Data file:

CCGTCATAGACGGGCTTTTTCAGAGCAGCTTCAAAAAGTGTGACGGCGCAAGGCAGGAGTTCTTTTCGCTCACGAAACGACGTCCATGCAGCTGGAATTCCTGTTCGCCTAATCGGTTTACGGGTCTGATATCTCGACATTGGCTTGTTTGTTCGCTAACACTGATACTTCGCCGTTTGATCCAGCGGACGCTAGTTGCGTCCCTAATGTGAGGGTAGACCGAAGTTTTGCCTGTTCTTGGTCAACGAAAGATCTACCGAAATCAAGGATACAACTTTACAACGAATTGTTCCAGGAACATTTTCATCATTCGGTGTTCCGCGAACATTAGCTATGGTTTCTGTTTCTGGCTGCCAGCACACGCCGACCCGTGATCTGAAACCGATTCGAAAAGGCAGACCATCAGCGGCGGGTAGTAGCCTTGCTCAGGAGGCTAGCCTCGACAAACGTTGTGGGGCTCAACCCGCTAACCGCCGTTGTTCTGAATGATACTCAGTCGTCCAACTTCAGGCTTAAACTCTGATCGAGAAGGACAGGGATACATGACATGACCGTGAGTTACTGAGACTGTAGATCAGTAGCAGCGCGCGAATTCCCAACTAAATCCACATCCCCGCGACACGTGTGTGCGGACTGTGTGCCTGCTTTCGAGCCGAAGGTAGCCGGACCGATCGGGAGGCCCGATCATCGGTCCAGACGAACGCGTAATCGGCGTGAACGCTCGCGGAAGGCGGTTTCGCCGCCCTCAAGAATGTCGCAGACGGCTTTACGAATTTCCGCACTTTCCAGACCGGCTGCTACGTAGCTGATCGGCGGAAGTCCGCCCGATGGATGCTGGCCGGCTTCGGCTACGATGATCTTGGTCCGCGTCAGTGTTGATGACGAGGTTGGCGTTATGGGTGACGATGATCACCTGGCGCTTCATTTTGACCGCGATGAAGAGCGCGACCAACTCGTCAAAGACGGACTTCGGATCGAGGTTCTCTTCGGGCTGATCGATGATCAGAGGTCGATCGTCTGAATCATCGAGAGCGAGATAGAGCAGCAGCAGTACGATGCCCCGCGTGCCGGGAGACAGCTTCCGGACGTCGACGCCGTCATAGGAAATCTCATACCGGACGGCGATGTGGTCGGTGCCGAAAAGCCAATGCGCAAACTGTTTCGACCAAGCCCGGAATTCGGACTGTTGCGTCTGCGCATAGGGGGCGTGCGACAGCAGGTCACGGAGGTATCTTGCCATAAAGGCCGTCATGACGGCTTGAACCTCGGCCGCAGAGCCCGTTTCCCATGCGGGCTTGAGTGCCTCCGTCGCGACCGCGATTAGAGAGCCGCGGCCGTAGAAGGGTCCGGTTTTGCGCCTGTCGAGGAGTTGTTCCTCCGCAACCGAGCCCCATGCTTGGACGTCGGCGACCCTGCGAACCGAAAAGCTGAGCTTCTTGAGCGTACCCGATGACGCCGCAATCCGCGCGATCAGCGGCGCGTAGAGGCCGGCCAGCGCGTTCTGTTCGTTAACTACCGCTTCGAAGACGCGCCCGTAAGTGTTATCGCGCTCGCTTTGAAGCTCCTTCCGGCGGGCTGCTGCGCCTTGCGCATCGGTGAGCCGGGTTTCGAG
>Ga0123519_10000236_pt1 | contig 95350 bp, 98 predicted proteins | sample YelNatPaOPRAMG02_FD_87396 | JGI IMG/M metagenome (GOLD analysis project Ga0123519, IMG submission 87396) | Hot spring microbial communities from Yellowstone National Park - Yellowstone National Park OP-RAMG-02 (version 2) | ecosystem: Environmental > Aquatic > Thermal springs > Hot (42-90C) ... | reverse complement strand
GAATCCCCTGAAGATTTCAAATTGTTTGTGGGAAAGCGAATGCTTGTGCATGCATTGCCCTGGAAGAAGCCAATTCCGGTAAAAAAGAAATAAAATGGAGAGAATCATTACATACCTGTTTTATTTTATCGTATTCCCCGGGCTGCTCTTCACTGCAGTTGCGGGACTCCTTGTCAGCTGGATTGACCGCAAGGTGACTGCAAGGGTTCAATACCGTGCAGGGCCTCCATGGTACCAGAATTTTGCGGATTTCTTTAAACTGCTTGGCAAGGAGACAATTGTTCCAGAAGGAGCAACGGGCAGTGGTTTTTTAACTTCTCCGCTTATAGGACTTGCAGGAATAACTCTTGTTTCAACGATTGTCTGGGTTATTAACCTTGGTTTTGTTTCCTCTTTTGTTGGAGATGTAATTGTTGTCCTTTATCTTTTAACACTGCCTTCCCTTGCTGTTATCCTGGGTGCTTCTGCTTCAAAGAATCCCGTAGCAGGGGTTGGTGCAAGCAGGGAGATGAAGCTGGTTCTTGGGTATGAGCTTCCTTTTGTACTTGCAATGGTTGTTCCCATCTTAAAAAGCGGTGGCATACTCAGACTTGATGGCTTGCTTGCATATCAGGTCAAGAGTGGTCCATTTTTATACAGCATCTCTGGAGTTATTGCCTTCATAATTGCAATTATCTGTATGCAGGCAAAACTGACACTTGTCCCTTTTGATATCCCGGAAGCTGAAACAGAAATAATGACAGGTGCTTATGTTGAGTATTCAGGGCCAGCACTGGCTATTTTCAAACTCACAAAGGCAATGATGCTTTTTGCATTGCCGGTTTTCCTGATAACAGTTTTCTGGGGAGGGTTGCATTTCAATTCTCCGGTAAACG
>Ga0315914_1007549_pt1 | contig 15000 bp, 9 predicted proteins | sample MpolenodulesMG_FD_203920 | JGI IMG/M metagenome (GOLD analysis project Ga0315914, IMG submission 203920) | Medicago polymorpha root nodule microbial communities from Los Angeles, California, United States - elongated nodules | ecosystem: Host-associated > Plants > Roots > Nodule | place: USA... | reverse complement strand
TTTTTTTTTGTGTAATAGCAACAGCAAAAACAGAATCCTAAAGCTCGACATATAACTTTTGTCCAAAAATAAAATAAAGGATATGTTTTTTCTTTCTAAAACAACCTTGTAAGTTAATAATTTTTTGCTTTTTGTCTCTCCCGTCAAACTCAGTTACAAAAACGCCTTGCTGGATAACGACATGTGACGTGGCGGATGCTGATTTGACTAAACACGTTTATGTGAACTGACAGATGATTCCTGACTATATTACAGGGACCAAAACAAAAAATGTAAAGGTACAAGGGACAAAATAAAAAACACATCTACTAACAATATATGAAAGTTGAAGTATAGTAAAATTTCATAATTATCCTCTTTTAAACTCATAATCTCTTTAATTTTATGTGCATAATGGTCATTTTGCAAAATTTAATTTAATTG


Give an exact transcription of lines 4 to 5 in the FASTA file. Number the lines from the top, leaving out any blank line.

>Ga0315914_1007549_pt1 | contig 15000 bp, 9 predicted proteins | sample MpolenodulesMG_FD_203920 | JGI IMG/M metagenome (GOLD analysis project Ga0315914, IMG submission 203920) | Medicago polymorpha root nodule microbial communities from Los Angeles, California, United States - elongated nodules | ecosystem: Host-associated > Plants > Roots > Nodule | place: USA... | reverse complement strand
TTTTTTTTTGTGTAATAGCAACAGCAAAAACAGAATCCTAAAGCTCGACATATAACTTTTGTCCAAAAATAAAATAAAGGATATGTTTTTTCTTTCTAAAACAACCTTGTAAGTTAATAATTTTTTGCTTTTTGTCTCTCCCGTCAAACTCAGTTACAAAAACGCCTTGCTGGATAACGACATGTGACGTGGCGGATGCTGATTTGACTAAACACGTTTATGTGAACTGACAGATGATTCCTGACTATATTACAGGGACCAAAACAAAAAATGTAAAGGTACAAGGGACAAAATAAAAAACACATCTACTAACAATATATGAAAGTTGAAGTATAGTAAAATTTCATAATTATCCTCTTTTAAACTCATAATCTCTTTAATTTTATGTGCATAATGGTCATTTTGCAAAATTTAATTTAATTG